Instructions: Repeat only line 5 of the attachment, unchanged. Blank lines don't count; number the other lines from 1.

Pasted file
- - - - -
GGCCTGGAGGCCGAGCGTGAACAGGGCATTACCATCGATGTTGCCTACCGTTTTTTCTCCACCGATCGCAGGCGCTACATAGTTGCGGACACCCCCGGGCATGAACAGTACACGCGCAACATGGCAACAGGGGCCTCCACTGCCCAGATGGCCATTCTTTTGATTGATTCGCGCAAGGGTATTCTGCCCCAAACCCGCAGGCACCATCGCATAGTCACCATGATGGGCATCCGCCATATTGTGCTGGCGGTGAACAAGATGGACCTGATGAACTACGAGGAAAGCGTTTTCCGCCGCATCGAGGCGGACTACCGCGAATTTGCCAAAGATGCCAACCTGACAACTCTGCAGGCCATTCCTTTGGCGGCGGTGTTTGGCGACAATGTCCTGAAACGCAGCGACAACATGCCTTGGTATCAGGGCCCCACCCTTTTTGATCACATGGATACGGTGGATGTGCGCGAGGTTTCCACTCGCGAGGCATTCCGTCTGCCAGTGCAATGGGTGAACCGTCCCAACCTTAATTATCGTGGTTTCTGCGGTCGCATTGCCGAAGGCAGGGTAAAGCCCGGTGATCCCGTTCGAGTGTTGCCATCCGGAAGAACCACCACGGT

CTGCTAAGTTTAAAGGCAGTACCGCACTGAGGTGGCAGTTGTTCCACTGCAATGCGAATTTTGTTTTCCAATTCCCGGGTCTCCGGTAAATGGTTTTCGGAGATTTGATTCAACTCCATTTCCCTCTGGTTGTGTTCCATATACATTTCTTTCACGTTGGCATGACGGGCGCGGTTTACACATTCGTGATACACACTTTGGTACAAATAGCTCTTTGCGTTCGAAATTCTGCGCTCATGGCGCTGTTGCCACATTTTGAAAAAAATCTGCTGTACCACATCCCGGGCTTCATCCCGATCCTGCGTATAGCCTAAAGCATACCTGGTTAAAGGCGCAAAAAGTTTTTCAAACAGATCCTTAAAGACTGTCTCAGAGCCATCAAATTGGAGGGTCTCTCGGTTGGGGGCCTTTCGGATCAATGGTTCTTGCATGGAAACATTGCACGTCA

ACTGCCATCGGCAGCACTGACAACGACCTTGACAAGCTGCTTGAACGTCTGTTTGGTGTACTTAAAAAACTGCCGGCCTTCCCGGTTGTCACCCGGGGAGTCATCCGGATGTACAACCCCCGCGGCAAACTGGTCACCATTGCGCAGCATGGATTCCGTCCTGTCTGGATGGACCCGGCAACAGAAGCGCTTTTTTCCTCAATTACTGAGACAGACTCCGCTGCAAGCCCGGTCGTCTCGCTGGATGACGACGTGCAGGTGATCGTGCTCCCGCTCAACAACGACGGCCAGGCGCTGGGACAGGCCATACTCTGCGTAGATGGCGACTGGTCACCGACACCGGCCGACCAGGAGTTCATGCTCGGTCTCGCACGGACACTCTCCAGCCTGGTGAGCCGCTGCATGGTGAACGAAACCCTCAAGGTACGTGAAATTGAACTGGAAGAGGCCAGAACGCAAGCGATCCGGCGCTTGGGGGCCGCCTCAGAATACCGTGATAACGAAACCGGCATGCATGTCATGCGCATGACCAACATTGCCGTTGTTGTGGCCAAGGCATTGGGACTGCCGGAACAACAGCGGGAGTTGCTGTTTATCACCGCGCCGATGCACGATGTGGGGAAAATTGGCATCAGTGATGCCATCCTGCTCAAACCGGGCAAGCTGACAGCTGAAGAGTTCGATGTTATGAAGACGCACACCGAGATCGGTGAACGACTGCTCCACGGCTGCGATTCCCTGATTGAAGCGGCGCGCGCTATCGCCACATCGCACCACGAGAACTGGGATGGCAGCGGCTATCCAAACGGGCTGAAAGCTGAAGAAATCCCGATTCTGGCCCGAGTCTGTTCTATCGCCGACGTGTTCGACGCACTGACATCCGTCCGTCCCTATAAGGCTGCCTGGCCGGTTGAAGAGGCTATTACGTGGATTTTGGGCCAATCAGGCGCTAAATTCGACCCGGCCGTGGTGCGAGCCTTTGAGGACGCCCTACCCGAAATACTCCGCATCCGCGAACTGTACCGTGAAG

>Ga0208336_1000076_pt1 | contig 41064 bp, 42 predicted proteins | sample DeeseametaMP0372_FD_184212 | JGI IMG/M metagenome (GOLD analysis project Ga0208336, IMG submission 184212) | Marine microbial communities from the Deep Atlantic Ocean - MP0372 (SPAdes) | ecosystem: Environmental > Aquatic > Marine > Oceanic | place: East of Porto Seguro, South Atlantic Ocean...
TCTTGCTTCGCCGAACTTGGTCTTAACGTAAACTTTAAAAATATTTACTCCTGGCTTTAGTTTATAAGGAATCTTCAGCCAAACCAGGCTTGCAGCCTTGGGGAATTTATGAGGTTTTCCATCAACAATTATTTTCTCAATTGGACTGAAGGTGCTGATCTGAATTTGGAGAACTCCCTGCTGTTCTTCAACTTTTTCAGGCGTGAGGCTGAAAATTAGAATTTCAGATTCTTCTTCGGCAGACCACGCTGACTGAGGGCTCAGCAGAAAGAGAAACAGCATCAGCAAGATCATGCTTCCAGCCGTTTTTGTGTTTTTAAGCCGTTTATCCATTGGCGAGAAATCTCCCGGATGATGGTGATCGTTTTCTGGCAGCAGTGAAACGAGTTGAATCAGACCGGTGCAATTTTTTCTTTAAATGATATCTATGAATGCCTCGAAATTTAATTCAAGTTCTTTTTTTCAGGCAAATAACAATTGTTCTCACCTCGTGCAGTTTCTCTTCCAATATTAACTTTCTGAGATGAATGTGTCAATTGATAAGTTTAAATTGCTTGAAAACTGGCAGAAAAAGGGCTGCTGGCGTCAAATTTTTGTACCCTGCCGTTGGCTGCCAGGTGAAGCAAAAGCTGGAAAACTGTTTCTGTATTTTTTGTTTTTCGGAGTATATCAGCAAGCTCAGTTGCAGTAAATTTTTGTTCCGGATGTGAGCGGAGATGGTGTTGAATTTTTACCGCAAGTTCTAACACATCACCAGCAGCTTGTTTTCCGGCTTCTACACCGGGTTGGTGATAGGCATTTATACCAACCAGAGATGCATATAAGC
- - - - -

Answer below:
TCTTGCTTCGCCGAACTTGGTCTTAACGTAAACTTTAAAAATATTTACTCCTGGCTTTAGTTTATAAGGAATCTTCAGCCAAACCAGGCTTGCAGCCTTGGGGAATTTATGAGGTTTTCCATCAACAATTATTTTCTCAATTGGACTGAAGGTGCTGATCTGAATTTGGAGAACTCCCTGCTGTTCTTCAACTTTTTCAGGCGTGAGGCTGAAAATTAGAATTTCAGATTCTTCTTCGGCAGACCACGCTGACTGAGGGCTCAGCAGAAAGAGAAACAGCATCAGCAAGATCATGCTTCCAGCCGTTTTTGTGTTTTTAAGCCGTTTATCCATTGGCGAGAAATCTCCCGGATGATGGTGATCGTTTTCTGGCAGCAGTGAAACGAGTTGAATCAGACCGGTGCAATTTTTTCTTTAAATGATATCTATGAATGCCTCGAAATTTAATTCAAGTTCTTTTTTTCAGGCAAATAACAATTGTTCTCACCTCGTGCAGTTTCTCTTCCAATATTAACTTTCTGAGATGAATGTGTCAATTGATAAGTTTAAATTGCTTGAAAACTGGCAGAAAAAGGGCTGCTGGCGTCAAATTTTTGTACCCTGCCGTTGGCTGCCAGGTGAAGCAAAAGCTGGAAAACTGTTTCTGTATTTTTTGTTTTTCGGAGTATATCAGCAAGCTCAGTTGCAGTAAATTTTTGTTCCGGATGTGAGCGGAGATGGTGTTGAATTTTTACCGCAAGTTCTAACACATCACCAGCAGCTTGTTTTCCGGCTTCTACACCGGGTTGGTGATAGGCATTTATACCAACCAGAGATGCATATAAGC